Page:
Curbing Carbon Dioxide

Power plants in the United States that were built after this year would have to limit their emissions of carbon dioxide, under a proposed regulation unveiled by the Environmental Protection Agency recently. EPA made the move after determining in 2009 that greenhouse gas emissions—notably CO2—threaten health and welfare by contributing to human-induced climate change. Under the new proposal, newly built power plants would be required to emit no more than 1,000 lb of CO2 per megawatt/hour. EPA Administrator Lisa P. Jackson says current technology for natural gas combined-cycle units would be able to meet this standard. In addition, the proposal is designed to allow construction of new coal-fired power plants while creating incentives for development of technologies for capturing and storing CO2, Jackson says. New coal-fired facilities could meet the 1,000 lb per MWh standard by averaging their emissions over a 30-year period. This would let plants release more CO2 during their earlier years, then capture the gas for storage as new technologies come on-line. This provision of the proposal “underscores the urgency of stronger public and private investment in carbon capture and storage technologies,” says Eileen B. Claussen, president of the Centre for Climate & Energy Solutions, a non-profit group that supports action on climate change. Congressional Republicans attacked EPA’s proposal, casting it as a “tax” on energy. Sen. James M. Inhofe (R-Okla.), the top Republican of the Senate Committee on Environment & Public Works, vowed to stop the agency from finalising the proposal. Some industry groups are assaulting the proposal too. EPA’s planned regulation is “designed to place an indefinite ban on the construction of conventional coal-fired power plants in America,” says R. Bruce Josten of the Chamber of Commerce. The proposal might promote a greater shift to natural-gas-fired power plants and create increased demand for a key raw material for chemical manufacturers, a situation that is of concern to the American Chemistry Council. The chemical industry association, however, offered no comment on EPA’s proposal. On the other hand, environmental and health groups are praising EPA’s proposal. Union of Concerned Scientists’ President Kevin Knobloch calls it “a historic step to trim carbon emissions and help create a cleaner, healthier, and more modern energy future.” But, he adds, EPA also needs to address the main source of CO2 emissions from the power sector—existing coal-fired plants.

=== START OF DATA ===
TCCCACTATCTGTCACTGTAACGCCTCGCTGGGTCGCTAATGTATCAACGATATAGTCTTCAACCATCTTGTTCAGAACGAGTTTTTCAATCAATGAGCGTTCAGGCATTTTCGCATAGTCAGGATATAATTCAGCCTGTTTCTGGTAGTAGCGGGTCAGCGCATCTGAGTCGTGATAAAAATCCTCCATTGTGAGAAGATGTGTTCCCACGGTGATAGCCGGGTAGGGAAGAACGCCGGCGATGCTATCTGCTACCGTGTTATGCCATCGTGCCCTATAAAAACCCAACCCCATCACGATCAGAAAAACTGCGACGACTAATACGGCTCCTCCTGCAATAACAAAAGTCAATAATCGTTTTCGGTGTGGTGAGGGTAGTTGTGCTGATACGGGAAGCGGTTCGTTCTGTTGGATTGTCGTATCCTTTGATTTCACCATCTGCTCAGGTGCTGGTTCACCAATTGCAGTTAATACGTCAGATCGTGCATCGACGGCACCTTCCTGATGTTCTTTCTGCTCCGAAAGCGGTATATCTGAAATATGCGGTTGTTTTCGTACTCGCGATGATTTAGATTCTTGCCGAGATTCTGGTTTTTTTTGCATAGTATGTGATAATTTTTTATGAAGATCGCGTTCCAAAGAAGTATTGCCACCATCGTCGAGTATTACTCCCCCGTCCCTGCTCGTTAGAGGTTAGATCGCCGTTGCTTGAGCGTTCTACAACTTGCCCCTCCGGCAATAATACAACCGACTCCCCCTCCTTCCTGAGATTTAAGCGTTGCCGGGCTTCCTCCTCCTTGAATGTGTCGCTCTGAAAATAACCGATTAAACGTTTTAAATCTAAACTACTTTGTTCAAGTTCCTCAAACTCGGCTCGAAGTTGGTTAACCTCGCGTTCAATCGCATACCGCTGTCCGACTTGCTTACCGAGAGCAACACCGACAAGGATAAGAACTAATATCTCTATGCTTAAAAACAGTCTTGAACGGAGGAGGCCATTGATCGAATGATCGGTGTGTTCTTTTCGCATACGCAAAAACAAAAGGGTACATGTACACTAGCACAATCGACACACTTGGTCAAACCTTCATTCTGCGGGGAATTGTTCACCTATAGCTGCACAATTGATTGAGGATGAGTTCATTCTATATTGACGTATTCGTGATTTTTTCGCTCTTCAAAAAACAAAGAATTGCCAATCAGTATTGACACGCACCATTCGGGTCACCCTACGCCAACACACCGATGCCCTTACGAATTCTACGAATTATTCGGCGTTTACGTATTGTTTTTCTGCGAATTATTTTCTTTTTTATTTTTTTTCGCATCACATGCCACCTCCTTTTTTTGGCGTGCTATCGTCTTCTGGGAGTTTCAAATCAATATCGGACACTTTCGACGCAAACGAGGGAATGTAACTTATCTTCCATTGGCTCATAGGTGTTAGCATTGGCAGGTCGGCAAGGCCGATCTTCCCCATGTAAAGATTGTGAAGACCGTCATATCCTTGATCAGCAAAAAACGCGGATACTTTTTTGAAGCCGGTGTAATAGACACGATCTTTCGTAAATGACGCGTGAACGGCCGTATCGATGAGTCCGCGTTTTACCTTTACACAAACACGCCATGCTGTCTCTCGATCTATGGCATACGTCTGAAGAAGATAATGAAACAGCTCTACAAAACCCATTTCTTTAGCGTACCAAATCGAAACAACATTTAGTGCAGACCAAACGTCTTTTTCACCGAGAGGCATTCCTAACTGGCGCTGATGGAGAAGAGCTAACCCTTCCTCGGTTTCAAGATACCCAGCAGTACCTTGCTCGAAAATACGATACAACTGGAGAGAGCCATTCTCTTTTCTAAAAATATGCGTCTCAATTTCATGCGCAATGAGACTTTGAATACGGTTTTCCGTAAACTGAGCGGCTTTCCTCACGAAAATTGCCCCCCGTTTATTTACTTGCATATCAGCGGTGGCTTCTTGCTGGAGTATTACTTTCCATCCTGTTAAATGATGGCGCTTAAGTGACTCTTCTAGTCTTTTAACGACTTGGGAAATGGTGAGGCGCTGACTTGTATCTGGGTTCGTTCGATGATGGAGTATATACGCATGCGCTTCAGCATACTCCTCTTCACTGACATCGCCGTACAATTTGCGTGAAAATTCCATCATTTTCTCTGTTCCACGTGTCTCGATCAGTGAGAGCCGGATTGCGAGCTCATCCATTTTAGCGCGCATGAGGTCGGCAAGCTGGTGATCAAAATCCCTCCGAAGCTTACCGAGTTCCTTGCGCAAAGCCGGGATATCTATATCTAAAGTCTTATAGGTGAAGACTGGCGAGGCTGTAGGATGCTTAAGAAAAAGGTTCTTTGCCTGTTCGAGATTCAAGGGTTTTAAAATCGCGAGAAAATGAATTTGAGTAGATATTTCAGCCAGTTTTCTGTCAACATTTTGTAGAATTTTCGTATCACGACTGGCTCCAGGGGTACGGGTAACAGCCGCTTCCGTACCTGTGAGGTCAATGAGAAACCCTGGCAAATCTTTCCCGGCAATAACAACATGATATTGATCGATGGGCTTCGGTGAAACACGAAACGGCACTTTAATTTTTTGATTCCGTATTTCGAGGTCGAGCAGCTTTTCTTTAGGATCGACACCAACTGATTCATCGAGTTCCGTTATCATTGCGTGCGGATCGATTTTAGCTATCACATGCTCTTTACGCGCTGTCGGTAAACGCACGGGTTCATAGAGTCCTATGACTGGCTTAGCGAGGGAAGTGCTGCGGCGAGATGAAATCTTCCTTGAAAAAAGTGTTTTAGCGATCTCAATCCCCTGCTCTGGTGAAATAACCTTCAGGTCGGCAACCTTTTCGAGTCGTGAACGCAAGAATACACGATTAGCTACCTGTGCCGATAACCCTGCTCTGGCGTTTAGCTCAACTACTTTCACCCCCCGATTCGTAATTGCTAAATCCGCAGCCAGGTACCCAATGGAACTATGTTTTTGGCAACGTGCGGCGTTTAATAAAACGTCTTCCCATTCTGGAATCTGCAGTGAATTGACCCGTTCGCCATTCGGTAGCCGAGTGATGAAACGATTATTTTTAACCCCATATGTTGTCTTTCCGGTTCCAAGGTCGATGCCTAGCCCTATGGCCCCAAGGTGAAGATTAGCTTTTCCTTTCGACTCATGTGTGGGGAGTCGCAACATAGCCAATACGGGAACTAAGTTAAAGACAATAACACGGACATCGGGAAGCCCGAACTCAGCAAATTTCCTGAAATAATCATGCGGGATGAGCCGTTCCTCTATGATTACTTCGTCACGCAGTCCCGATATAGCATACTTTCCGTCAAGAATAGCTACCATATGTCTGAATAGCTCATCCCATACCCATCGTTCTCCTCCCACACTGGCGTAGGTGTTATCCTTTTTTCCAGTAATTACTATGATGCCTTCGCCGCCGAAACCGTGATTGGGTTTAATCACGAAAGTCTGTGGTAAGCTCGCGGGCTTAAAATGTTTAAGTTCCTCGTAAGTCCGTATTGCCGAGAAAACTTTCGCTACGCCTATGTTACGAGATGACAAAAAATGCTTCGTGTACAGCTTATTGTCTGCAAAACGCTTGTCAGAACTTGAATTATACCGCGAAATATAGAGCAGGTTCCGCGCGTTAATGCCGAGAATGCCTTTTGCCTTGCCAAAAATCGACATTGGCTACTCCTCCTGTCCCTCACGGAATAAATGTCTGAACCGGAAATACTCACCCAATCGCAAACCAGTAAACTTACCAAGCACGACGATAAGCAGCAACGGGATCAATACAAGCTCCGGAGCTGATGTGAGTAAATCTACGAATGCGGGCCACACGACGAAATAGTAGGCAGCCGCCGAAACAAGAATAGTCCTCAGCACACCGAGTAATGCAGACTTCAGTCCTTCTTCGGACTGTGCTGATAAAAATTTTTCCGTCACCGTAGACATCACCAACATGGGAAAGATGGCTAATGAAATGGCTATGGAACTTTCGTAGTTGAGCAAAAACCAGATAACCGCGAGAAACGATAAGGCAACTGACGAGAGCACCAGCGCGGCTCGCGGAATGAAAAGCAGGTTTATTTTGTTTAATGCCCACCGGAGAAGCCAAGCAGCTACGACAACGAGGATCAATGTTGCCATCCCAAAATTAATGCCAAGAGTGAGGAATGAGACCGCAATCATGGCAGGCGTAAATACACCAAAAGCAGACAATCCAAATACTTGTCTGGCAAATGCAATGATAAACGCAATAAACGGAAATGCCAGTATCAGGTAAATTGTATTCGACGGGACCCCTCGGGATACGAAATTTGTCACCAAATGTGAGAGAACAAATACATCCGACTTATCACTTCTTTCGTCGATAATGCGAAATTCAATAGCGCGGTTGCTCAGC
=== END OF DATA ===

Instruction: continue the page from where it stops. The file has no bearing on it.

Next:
Chemical & Engineering News, 27 March 2012 ; ;